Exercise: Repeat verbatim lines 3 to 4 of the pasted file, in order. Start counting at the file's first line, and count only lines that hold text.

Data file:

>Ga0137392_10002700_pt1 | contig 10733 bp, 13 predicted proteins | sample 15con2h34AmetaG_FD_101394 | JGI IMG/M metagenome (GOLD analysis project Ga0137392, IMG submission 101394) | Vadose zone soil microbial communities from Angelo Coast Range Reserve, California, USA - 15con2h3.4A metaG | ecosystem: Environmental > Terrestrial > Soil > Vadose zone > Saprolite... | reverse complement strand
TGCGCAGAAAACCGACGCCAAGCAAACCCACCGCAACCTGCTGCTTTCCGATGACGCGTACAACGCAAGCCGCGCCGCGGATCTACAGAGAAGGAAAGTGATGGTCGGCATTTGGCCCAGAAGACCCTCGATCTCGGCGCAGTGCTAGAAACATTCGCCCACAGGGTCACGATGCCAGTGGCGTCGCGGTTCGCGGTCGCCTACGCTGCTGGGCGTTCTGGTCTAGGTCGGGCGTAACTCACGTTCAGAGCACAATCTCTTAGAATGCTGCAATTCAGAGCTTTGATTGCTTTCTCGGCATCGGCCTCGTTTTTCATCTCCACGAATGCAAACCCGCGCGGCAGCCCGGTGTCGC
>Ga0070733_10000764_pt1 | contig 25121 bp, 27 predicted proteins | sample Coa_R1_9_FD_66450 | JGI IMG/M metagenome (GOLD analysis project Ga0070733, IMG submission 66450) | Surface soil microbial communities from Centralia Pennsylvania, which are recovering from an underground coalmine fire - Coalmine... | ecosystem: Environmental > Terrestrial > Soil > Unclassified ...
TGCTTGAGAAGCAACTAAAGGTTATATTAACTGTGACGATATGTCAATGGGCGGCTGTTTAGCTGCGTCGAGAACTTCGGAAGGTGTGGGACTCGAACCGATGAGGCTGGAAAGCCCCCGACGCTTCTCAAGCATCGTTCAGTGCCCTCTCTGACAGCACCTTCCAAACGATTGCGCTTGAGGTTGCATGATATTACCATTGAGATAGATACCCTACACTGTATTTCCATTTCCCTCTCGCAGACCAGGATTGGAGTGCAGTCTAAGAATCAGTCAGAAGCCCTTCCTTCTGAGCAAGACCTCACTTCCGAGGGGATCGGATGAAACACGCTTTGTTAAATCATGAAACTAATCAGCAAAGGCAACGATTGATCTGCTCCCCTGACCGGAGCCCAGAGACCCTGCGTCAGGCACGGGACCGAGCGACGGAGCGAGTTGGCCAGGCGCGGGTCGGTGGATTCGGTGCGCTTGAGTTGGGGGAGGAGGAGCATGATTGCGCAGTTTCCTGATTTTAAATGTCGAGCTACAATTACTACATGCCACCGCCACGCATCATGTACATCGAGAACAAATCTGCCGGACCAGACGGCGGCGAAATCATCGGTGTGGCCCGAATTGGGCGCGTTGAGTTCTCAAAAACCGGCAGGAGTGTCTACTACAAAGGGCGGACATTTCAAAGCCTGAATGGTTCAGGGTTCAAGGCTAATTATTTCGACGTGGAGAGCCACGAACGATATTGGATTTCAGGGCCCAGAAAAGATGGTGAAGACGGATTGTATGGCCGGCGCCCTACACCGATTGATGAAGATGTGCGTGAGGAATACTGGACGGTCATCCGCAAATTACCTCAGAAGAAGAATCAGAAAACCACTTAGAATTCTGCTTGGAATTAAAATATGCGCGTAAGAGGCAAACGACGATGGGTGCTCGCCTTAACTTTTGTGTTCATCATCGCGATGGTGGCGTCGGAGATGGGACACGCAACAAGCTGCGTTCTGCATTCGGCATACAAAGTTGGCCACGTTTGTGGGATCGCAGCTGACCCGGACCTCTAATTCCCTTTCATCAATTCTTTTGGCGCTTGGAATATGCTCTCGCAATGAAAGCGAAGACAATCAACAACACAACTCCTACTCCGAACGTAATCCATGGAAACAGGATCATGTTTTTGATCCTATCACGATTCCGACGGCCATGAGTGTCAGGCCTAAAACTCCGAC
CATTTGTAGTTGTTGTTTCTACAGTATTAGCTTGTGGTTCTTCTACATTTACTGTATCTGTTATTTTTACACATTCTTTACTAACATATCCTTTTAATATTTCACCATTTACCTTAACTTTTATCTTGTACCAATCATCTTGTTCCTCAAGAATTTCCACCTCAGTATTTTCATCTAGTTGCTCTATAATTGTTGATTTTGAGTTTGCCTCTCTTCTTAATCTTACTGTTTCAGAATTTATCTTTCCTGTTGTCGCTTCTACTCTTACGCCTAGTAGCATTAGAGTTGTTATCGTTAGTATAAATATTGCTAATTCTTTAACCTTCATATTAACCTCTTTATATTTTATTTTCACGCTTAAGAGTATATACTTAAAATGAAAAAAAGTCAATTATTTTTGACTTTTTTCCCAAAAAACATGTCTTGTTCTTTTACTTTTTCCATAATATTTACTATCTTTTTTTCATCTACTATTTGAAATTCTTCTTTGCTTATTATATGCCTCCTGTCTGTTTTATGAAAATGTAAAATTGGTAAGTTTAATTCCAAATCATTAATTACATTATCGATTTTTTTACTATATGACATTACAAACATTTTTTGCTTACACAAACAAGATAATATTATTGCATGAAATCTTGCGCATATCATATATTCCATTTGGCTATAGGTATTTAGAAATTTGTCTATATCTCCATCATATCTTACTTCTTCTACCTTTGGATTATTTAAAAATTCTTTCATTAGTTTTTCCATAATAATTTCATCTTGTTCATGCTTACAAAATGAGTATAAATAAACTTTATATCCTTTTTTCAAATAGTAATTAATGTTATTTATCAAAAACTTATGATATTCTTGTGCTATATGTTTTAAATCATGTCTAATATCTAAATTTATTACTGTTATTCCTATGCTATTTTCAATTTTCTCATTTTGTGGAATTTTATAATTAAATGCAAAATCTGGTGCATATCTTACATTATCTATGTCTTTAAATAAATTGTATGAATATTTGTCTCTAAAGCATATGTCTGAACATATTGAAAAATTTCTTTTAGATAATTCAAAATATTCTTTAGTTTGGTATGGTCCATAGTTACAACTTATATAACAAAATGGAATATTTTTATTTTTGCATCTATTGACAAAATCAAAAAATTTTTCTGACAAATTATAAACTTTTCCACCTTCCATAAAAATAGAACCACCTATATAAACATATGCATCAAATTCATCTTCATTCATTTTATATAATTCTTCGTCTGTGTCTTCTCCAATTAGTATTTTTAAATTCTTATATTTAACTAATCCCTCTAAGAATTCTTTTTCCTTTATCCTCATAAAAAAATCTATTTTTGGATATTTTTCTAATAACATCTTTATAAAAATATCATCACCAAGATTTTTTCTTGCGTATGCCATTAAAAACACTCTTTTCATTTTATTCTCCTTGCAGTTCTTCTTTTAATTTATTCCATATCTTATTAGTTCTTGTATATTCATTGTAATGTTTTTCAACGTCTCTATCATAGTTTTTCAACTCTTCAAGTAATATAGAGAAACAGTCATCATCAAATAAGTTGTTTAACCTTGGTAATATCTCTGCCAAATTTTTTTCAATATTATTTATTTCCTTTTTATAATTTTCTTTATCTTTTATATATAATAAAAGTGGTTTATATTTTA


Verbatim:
>Ga0070733_10000764_pt1 | contig 25121 bp, 27 predicted proteins | sample Coa_R1_9_FD_66450 | JGI IMG/M metagenome (GOLD analysis project Ga0070733, IMG submission 66450) | Surface soil microbial communities from Centralia Pennsylvania, which are recovering from an underground coalmine fire - Coalmine... | ecosystem: Environmental > Terrestrial > Soil > Unclassified ...
TGCTTGAGAAGCAACTAAAGGTTATATTAACTGTGACGATATGTCAATGGGCGGCTGTTTAGCTGCGTCGAGAACTTCGGAAGGTGTGGGACTCGAACCGATGAGGCTGGAAAGCCCCCGACGCTTCTCAAGCATCGTTCAGTGCCCTCTCTGACAGCACCTTCCAAACGATTGCGCTTGAGGTTGCATGATATTACCATTGAGATAGATACCCTACACTGTATTTCCATTTCCCTCTCGCAGACCAGGATTGGAGTGCAGTCTAAGAATCAGTCAGAAGCCCTTCCTTCTGAGCAAGACCTCACTTCCGAGGGGATCGGATGAAACACGCTTTGTTAAATCATGAAACTAATCAGCAAAGGCAACGATTGATCTGCTCCCCTGACCGGAGCCCAGAGACCCTGCGTCAGGCACGGGACCGAGCGACGGAGCGAGTTGGCCAGGCGCGGGTCGGTGGATTCGGTGCGCTTGAGTTGGGGGAGGAGGAGCATGATTGCGCAGTTTCCTGATTTTAAATGTCGAGCTACAATTACTACATGCCACCGCCACGCATCATGTACATCGAGAACAAATCTGCCGGACCAGACGGCGGCGAAATCATCGGTGTGGCCCGAATTGGGCGCGTTGAGTTCTCAAAAACCGGCAGGAGTGTCTACTACAAAGGGCGGACATTTCAAAGCCTGAATGGTTCAGGGTTCAAGGCTAATTATTTCGACGTGGAGAGCCACGAACGATATTGGATTTCAGGGCCCAGAAAAGATGGTGAAGACGGATTGTATGGCCGGCGCCCTACACCGATTGATGAAGATGTGCGTGAGGAATACTGGACGGTCATCCGCAAATTACCTCAGAAGAAGAATCAGAAAACCACTTAGAATTCTGCTTGGAATTAAAATATGCGCGTAAGAGGCAAACGACGATGGGTGCTCGCCTTAACTTTTGTGTTCATCATCGCGATGGTGGCGTCGGAGATGGGACACGCAACAAGCTGCGTTCTGCATTCGGCATACAAAGTTGGCCACGTTTGTGGGATCGCAGCTGACCCGGACCTCTAATTCCCTTTCATCAATTCTTTTGGCGCTTGGAATATGCTCTCGCAATGAAAGCGAAGACAATCAACAACACAACTCCTACTCCGAACGTAATCCATGGAAACAGGATCATGTTTTTGATCCTATCACGATTCCGACGGCCATGAGTGTCAGGCCTAAAACTCCGAC